Quaternary environmental changes in the fluvial and faunal history of central Northamptonshire
thesisposted on 15.12.2014, 10:39 by Kathleen Ann. Smith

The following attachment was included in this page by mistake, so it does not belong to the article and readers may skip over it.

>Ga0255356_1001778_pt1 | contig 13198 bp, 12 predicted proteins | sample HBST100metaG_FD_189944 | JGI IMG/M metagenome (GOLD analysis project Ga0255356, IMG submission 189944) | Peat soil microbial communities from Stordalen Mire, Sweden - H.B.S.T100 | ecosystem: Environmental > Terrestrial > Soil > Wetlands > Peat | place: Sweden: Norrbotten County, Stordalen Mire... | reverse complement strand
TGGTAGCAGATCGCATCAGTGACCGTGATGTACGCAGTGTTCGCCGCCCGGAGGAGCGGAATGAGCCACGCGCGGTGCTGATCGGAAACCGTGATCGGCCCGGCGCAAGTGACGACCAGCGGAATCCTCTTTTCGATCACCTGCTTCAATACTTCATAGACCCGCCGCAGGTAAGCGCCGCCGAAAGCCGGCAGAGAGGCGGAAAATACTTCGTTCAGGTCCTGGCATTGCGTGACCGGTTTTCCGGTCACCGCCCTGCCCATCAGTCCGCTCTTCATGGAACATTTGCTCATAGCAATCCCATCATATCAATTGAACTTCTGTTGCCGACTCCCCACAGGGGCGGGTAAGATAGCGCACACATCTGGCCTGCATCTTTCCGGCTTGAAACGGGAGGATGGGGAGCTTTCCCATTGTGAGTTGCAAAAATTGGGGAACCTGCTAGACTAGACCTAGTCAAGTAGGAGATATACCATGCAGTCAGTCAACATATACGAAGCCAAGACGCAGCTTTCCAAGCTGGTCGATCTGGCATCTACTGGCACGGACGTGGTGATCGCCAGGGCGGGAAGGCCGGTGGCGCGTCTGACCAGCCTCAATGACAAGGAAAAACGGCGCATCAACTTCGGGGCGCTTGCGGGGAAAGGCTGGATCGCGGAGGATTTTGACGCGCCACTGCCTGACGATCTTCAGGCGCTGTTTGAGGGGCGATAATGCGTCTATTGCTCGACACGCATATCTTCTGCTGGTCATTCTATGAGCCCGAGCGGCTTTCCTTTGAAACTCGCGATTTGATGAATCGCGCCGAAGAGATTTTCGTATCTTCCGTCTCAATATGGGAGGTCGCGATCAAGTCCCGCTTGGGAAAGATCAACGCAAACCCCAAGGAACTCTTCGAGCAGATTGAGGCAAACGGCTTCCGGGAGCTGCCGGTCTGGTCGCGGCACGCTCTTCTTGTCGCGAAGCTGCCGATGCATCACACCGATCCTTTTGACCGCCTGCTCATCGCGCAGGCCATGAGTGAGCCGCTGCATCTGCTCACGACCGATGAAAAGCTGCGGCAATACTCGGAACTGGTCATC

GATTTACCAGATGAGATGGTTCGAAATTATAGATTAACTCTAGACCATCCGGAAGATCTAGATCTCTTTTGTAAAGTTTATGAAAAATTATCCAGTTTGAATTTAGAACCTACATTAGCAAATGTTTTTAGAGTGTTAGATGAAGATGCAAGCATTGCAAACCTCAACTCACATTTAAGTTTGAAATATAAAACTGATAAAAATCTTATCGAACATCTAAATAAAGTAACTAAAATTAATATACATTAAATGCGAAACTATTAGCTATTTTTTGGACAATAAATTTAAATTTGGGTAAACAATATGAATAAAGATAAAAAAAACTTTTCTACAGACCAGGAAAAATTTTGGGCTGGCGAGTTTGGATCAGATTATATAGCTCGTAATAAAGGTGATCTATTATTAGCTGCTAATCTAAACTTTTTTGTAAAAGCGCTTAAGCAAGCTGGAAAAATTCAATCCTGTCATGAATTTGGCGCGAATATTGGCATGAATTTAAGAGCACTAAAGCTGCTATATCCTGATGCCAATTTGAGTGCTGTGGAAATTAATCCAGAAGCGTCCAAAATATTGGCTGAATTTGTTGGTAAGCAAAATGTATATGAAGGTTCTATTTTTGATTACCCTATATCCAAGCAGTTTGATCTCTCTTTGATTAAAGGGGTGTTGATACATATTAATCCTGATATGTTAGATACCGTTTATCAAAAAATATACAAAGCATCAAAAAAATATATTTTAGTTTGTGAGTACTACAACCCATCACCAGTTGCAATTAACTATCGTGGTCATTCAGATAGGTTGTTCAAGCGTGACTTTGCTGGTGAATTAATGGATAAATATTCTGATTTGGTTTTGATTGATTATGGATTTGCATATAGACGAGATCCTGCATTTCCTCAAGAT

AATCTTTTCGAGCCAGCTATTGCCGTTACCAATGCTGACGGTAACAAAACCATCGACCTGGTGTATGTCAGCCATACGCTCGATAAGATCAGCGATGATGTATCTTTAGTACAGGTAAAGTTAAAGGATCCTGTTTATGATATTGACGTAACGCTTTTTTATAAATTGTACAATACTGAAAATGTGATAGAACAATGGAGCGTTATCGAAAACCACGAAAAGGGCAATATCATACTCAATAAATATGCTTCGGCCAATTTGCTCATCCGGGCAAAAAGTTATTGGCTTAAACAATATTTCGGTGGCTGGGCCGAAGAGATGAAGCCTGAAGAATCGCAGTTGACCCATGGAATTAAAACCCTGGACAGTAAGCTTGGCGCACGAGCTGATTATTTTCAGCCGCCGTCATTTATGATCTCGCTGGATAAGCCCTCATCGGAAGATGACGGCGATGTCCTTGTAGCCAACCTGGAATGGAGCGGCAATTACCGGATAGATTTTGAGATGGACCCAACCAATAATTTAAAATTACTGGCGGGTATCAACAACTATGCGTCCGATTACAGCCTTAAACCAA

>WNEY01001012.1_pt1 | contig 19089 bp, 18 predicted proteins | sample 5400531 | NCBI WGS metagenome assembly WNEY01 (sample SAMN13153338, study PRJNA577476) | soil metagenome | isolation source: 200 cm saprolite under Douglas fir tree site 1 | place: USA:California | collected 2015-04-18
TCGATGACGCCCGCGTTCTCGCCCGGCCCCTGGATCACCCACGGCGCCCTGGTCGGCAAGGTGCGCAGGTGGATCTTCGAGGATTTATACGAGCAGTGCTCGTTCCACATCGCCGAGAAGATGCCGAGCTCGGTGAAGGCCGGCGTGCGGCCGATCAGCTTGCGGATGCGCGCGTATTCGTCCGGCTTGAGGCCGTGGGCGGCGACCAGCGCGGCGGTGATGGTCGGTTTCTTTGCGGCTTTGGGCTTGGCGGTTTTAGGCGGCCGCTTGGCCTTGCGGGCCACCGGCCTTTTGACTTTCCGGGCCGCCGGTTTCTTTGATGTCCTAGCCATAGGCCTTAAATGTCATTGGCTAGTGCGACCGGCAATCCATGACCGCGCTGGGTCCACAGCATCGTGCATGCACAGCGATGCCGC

This dissertation is an analysis of the Quaternary fluvial history of central Northamptonshire. It uses new freshwater ostracod data which are interpreted using information on Quaternary and present day habitats and examines in detail associated patterns of environmental change in coarse sediments from which the ostracods were extracted.;Stratigraphic, lithological and sedimentological data, supported by a study of geological maps, borehole logs and papers, are employed to produce a new hypothesis to explain the Quaternary development of the Milton River and the River Nene.;The alignment of the Milton Formation Valley is established to have proceeded to the east of, but parallel with, the Nene Valley between Northampton and Higham Ferrers, where it turned to the south-east. It comprises locally derived deposits which are shown to be pre-Anglian Glaciation and, at the time of the deposition of the ostracods studied here, an interglacial environment prevailed. However, during a "cooling phase", Milton Formation sediments were incised and the channel became partially infilled with fossiliferous boreal sediments. Further sedimentation continued to produce a non-fossiliferous, periglacial sand, which is typical of the Milton Formation. It is argued that this period of deposition was followed by two glacial episodes, the latter relating to the Lowestoft Formation.;Stratigraphic, sedimentological and lithological evidence from the Nene valley shows vestigial terrace gravels exist between Northampton and Wellingborough. The oldest gravels of these features pre-date the Anglian age, sub-glacial "tunnel valley" at Northampton, implying the Nene Valley existed prior to glaciation. Before glaciation it is suggested that the Milton River became confluent with the Nene at Northampton and, concurrently, diverted to the north-east at Higham Ferrers.